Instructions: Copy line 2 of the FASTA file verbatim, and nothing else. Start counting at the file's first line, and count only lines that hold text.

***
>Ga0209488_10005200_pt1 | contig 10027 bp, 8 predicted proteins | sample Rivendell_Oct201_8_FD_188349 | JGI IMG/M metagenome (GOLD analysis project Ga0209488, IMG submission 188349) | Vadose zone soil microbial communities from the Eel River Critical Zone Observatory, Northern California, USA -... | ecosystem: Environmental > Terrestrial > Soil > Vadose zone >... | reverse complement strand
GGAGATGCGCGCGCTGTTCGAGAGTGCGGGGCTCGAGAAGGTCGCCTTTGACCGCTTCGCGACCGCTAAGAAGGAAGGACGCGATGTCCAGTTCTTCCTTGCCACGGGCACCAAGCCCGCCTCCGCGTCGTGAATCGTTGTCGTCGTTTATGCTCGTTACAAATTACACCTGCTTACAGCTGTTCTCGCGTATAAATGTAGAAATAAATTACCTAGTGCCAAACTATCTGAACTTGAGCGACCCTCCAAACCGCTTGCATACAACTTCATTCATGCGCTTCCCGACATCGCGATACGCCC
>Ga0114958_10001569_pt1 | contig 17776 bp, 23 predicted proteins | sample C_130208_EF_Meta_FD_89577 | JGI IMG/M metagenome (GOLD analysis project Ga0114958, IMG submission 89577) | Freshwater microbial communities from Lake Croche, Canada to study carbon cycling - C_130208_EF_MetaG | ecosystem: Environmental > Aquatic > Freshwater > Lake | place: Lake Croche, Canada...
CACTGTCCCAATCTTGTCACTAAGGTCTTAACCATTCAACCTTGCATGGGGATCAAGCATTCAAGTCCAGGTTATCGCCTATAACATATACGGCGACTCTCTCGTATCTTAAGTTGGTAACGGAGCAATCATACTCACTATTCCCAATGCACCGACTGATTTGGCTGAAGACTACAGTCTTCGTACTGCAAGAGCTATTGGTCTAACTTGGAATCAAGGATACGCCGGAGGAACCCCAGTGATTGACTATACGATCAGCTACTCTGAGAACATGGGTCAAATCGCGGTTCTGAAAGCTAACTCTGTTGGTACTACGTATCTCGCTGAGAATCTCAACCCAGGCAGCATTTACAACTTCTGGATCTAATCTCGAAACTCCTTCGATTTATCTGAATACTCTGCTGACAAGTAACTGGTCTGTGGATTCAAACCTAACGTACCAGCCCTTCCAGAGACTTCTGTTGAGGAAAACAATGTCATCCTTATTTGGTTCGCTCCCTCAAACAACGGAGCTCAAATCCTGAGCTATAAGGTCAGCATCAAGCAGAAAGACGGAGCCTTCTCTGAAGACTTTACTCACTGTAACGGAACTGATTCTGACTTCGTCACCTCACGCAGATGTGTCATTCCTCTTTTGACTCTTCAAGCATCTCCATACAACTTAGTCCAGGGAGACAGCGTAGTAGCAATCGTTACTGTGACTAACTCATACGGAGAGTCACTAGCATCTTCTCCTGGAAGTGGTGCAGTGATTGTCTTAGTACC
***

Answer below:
GGAGATGCGCGCGCTGTTCGAGAGTGCGGGGCTCGAGAAGGTCGCCTTTGACCGCTTCGCGACCGCTAAGAAGGAAGGACGCGATGTCCAGTTCTTCCTTGCCACGGGCACCAAGCCCGCCTCCGCGTCGTGAATCGTTGTCGTCGTTTATGCTCGTTACAAATTACACCTGCTTACAGCTGTTCTCGCGTATAAATGTAGAAATAAATTACCTAGTGCCAAACTATCTGAACTTGAGCGACCCTCCAAACCGCTTGCATACAACTTCATTCATGCGCTTCCCGACATCGCGATACGCCC